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May 2000

disponibile anche in italiano

  Giancarlo Livraghi
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Net business jargon is using some peculiar definitions. Of course they are not mathematical formulas; "2" stand for "to". B is for business, C is for customer (or "consumer"). Sometimes they are written on other ways... so we read btob, btoc, ctoc, ctob... and we wonder if someone is trying to fix an old clock.

Of course it’s quite easy to understand what they mean. But it may be useful to look into these standard definitions to understand what they are really about.

B2B (business-to-business)

The consensus is universal: this is the priority, this is where the money is. It’s quite true; so far the bulk of online business is in company-to-company transactions. But there’s little depth to the analysis. Most business-to-business transaction don’t need a website. If we look only at what appears on the web, they are invisible. Several companies are not particularly interested in telling the word what they are doing – except for some bland and generic "corporate publicity". Of course most of this business is legitimate and legal, but there is no advantage in informing a wide audience (or the media) of the most relevant and productive activities – and letting competitors find out too soon, or too easily, exactly what is being done. So it’s there, but often the most interesting developments are those that we can’t see.

B2C (business-to-customer)

"Electronic commerce" is generally understood mostly as selling goods or services to people ("final consumers"). This is not, so far, the biggest part of online business. It’s also often seen as unsuccessful, for the simple reason that hopes sere set too high, too soon, and that countless attempts ere poorly planned and managed. In spite of the delusions and disappointments, it will continue to grow. But it’s not as easy as too many sellers of ready-made solutions are claiming. There are no shortcuts. Selling online doesn’t work unless it’s well integrated with logistics, buying, etcetera. This can’t be done overnight by installing a piece of standard software or setting up a web site. It takes patience, time, consistency and care – a long-term commitment and a willingness to experiment and learn. There would be much more success now in this area id there hadn’t been so many false prophecies, bad starts, hasty projects, poorly conceived operations, unkempt promises – and therefore disappointments

C2C (customer-to-customer)

Person-to-person transactions are the oldest form of e-business. They’ve been there from the beginning, long before there was any widespread use of the internet. They continue to be all over the place, quite invisible to anyone thinking that all business is on a website. They can (in part) be supported on large and visible websites. As in the case of the so called "auctions" that have been growing fast all over the place – but they are only one of many ways of helping people to deal directly with each other or to buy more conveniently from companies.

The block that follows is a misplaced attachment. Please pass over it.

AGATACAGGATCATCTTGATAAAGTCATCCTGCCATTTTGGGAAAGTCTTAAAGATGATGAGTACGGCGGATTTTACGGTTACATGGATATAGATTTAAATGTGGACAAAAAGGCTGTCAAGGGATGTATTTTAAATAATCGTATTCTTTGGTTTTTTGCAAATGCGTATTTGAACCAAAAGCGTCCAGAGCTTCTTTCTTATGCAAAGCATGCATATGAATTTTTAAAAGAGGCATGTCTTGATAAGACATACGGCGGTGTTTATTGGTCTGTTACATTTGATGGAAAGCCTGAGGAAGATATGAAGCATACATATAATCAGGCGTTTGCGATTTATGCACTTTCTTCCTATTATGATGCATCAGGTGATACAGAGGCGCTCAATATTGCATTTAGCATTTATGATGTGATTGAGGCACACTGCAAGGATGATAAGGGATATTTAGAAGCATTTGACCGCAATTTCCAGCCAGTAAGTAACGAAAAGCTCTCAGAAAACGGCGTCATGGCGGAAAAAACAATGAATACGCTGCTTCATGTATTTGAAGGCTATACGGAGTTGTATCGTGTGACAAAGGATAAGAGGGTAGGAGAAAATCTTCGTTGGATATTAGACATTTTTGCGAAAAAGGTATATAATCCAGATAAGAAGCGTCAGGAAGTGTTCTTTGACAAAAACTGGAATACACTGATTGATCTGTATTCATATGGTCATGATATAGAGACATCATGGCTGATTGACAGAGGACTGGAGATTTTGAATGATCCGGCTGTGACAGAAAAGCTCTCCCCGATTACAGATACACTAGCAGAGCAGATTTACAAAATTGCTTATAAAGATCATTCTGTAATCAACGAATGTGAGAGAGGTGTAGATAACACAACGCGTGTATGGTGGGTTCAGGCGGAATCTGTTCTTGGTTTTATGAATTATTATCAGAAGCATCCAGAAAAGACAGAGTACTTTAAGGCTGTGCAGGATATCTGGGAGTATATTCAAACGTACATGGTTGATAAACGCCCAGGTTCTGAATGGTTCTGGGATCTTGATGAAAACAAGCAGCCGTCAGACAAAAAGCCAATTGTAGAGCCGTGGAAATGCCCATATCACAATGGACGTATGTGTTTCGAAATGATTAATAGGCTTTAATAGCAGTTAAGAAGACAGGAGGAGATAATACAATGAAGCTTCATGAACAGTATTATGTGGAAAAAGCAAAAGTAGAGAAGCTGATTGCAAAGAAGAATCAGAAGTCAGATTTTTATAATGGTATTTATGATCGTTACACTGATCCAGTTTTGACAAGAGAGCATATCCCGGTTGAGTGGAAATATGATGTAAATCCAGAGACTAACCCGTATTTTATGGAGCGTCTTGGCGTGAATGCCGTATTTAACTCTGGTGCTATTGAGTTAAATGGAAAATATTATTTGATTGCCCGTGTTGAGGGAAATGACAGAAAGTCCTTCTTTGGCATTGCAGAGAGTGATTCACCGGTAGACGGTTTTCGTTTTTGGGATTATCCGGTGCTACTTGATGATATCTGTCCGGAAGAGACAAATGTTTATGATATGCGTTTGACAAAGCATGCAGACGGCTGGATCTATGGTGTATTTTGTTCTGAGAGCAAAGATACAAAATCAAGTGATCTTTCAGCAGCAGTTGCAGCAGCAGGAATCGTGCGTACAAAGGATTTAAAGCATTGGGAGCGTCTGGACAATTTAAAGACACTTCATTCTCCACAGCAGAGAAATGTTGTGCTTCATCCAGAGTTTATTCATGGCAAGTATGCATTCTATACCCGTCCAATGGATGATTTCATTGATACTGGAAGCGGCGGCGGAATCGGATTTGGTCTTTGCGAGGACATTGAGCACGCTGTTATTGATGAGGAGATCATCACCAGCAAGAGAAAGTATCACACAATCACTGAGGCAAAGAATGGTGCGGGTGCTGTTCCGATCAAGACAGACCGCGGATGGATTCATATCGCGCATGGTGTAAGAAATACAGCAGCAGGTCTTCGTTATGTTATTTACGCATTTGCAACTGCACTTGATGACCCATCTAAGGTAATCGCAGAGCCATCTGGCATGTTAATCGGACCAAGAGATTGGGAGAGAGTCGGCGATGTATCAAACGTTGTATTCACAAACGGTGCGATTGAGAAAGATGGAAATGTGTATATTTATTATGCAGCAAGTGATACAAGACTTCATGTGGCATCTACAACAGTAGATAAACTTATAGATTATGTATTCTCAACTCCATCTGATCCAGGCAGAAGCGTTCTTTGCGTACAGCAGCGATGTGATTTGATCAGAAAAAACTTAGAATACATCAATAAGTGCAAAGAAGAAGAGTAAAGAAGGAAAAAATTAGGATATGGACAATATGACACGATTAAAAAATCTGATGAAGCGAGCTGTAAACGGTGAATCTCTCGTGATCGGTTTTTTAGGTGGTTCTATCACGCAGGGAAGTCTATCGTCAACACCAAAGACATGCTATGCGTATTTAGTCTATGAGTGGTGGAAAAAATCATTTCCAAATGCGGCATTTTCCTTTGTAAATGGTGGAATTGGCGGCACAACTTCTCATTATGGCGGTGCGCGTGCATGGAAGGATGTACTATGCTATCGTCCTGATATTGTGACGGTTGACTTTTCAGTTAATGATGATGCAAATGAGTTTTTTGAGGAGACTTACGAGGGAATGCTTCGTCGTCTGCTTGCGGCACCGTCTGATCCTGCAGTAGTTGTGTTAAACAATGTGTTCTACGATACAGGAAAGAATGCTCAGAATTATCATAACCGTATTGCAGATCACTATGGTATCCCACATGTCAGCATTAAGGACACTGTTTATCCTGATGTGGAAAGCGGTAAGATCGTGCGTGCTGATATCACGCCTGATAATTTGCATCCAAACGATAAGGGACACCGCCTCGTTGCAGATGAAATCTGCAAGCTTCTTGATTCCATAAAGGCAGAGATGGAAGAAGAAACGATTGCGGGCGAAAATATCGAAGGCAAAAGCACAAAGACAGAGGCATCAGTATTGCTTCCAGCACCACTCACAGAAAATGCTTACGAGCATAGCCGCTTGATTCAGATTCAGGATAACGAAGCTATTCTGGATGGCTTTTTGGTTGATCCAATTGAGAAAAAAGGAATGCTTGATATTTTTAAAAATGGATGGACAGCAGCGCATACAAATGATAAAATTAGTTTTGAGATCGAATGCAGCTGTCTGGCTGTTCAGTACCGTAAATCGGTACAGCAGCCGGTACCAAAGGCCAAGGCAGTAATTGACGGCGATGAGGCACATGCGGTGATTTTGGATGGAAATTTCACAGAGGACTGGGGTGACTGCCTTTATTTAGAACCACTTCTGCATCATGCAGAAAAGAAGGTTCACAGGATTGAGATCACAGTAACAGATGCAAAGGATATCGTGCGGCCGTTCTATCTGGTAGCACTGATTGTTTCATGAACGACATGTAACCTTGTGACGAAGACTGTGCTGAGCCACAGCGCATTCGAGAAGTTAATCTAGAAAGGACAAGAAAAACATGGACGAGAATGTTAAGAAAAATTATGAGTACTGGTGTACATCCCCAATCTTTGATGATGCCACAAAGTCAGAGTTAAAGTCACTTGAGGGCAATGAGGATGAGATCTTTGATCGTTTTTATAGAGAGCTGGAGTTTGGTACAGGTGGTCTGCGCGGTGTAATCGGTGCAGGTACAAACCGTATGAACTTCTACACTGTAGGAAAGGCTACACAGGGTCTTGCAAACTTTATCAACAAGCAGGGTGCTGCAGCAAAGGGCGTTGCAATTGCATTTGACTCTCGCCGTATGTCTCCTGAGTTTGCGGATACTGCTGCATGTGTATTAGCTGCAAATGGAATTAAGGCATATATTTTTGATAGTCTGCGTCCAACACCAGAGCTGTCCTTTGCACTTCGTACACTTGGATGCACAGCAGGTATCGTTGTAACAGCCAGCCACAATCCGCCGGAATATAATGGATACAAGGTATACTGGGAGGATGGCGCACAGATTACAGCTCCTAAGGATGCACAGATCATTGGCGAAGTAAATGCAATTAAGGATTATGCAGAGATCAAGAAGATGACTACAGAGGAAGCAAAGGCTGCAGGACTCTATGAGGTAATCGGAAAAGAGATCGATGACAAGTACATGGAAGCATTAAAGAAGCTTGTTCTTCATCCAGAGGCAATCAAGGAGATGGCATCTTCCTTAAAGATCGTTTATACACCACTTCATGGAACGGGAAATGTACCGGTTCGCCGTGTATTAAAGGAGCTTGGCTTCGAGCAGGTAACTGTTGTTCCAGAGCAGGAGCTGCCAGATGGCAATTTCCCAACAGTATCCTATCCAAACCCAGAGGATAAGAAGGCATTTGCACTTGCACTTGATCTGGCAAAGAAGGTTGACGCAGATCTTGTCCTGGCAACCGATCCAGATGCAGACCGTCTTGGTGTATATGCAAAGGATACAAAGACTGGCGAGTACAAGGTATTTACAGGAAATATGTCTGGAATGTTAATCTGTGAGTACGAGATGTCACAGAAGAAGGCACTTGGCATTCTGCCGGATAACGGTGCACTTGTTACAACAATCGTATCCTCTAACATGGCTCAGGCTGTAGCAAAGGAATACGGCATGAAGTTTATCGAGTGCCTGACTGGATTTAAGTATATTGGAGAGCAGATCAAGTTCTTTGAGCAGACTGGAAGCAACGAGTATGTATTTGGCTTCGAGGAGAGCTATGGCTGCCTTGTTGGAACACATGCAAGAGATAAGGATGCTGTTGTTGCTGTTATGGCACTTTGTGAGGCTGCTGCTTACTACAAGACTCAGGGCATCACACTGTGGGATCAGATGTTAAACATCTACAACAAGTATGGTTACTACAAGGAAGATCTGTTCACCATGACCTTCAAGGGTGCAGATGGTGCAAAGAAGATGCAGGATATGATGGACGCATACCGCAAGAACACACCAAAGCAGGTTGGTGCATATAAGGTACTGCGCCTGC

C2B (customer-to-business)

The most important activity in e-commerce isn’t selling. It’s buying. Quite often that doesn’t mean buying online but checking, comparing, analyzing quality and price before baying in traditional stores or services. Customer empowerment isn’t a legend or a theory, It’s hard fact and it will grow as more people become more aware of the tools they have to pick and choose – and negotiate. This could be the single most important development in the new economy. Maybe scaring for some companies, but an opportunity for all who know how to find the right clues. With or without the internet, in many businesses the concept of marketing (even of market) will have to change radically. We are only at the beginning of a development that can have vast and deep consequences.

The “borders” aren’t clear

Simplistic formulas and standard definitions can often be misleading. The separation between the this-to-that territories aren’t as neat and sharp as it may seem comfortable to believe. When the empowered customer is a company, is that b-to-b or b-to-c? Etcetera... What’s important isn’t choosing a definition, but understanding how it works. An abundance of formulas and attempts to define patterns hides the fact that most business analysts haven’t been able to come to grips with the real problems and opportunities. That’s not surprising, because these are new and fast-changing environments. In practice, it’s much more efficient to forget the formulas and learn from experiment. Trial-and-error is much more effective than any standard theory. This is bad news for the hasty, the lazy, the sellers of miracle solutions and the seekers of instant success. But it’s a great opportunity for genuine cultivation of the internet.

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